Construction 44: Stone walls (part 1)

12/02/14 | ۩ |

A new stage is starting. The basement closed, now it's time to make the Domus grow on to reach the ground-line.
As I told, from now on I'll give up the concrete structures to proceed the construction in a more appropriate way for a medieval house, although I'll keep reinforcing the walls with wire.

Not long ago, while I was still working on the cellar vaults, I started placing some blocks to build the stone walls. It was just a test, because I didn't decide how I'd go on. It was at the base of the tower, where on the ground floor will be placed the door that gives access to the staircase and the basement.
The tower will be different from the rest of the building, even for the material used.
As I still was uncertain about what kind of stone I'd employ for its construction, I took into account the using of concrete bricks like those visible in the guardhouse, which apparently belong to the same structure.
Unfortunately the bricks prove to be too friable, and their look is quite far from the real stones used to build genoese medieval towers.

But this test was not valid due to another reason: the position of the blocks was incorrect because it coincided with the concrete structure but not with the inner perimeter.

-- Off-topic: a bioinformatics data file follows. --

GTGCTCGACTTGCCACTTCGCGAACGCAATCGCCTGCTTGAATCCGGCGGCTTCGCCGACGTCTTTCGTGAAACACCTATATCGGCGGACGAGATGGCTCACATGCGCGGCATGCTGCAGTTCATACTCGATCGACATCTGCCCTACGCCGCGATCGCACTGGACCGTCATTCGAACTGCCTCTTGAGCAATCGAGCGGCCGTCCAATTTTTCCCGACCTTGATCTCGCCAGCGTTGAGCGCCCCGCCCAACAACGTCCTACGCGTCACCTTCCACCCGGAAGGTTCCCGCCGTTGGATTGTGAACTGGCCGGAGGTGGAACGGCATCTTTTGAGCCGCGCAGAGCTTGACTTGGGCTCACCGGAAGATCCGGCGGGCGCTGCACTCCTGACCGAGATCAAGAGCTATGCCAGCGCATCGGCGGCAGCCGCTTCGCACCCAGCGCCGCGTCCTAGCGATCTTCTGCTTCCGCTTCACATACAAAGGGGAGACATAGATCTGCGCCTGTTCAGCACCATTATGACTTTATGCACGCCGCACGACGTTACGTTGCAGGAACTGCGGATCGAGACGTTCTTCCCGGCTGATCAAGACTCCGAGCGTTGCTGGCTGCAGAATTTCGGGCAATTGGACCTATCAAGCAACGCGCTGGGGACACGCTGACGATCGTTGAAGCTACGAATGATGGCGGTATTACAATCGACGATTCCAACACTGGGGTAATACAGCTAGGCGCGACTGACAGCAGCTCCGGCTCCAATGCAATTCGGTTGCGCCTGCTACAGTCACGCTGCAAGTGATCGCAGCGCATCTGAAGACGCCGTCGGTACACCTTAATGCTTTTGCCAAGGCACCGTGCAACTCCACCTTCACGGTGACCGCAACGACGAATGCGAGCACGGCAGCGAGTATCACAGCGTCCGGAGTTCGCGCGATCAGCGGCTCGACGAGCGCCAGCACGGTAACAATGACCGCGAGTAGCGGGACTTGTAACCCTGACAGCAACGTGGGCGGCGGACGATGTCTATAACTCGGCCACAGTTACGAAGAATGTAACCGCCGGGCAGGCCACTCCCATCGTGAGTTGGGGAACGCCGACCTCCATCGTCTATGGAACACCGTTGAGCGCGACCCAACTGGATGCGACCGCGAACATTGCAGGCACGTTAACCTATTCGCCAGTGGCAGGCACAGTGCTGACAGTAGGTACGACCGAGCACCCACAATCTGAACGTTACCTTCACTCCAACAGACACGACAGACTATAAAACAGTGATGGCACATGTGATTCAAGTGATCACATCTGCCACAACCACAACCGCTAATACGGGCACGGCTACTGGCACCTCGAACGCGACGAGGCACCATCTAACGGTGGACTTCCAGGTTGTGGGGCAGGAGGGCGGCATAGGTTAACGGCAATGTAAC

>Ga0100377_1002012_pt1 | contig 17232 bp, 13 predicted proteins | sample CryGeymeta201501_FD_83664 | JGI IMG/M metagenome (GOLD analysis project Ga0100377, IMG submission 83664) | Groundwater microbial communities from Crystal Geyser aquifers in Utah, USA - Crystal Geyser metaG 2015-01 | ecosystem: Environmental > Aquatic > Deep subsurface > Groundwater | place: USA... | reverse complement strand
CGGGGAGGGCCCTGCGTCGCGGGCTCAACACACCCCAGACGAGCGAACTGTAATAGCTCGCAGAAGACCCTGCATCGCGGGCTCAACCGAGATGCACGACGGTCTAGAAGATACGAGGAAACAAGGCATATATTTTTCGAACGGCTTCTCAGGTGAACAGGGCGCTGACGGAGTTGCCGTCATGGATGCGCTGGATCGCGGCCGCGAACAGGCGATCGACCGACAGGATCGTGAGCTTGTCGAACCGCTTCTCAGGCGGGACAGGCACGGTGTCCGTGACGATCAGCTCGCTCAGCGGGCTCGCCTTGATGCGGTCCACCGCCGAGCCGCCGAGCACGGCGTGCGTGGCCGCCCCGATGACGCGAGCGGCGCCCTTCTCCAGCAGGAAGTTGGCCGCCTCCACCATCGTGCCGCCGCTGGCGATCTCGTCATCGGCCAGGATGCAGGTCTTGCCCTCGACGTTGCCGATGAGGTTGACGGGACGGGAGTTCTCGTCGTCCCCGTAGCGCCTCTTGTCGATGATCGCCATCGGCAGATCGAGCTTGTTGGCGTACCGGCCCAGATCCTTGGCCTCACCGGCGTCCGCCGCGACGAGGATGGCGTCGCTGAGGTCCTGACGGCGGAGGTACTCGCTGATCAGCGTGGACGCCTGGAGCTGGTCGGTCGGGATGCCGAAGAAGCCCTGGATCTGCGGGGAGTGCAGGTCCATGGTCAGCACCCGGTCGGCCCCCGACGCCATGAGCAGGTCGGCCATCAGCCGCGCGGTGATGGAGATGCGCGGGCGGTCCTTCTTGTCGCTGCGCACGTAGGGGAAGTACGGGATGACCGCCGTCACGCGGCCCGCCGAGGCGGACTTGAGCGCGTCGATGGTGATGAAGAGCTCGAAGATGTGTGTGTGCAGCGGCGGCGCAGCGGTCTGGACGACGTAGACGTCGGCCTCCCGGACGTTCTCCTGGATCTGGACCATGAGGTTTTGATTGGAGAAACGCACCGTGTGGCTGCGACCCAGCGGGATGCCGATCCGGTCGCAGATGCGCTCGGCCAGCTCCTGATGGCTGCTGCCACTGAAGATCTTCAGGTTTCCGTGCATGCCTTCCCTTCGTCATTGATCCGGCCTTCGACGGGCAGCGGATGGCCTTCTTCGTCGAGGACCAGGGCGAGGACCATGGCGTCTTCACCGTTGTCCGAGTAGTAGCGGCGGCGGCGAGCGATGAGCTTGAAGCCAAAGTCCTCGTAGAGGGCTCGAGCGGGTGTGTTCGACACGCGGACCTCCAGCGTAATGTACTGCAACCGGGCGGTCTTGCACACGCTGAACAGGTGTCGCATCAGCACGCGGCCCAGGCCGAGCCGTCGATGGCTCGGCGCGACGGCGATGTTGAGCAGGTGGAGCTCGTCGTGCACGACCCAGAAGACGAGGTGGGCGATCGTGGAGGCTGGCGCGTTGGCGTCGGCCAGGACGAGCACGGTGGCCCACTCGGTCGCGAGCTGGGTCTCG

I'll try to be clearer: To make the walls grow on in all their thickness, stones had to be aligned with the underlying walls, partially overlapping the vaults (as you can see in the right picture, taken from a Viollet-le-Duc book). That was impossible while I was still working on the cellar, so I postponed the operation to when the vaults were permanently fixed.
That is now.

In the meantime I finally found the material to build my tower (see here), so nothing can prevent me now from starting the construction.

The first stones to be placed are those at the base of the tower, flanked by the slate blocks which will form the rest of the walls (at least in the lower parts of the house).
The employment of such carefully squared blocks for an underground (and hidden) wall would be meaningless in a real building, also because of its costs. Probably it would be made using irregularily shaped ashlars with a lot of mortar.
I've got no lack of material or problems with costs, so I'll use those "noble" blocks for the whole structure.
Actually, I'm using slate as a substitute for the "promontorio" stone, a local kind of grey limestone used in genoese construction. It's harder to work than slate and it doesn't come in bars, so I opted for slate instead.

Simoultaneously to the walls, there are other tasks I have to deal with: The completion of the brick staircase (it finally reaches the ground floor with a last stone step), and the closing of the second part of the vaults (except for the one closer to the stairs, temporarily removed).

Next step will be the completion of the stone frame along the bearing walls. There will lay the pillars, columns and walls of the upper levels of the Domus.
But that is topic for future posts and we'll see it while the construction will slowly go on...


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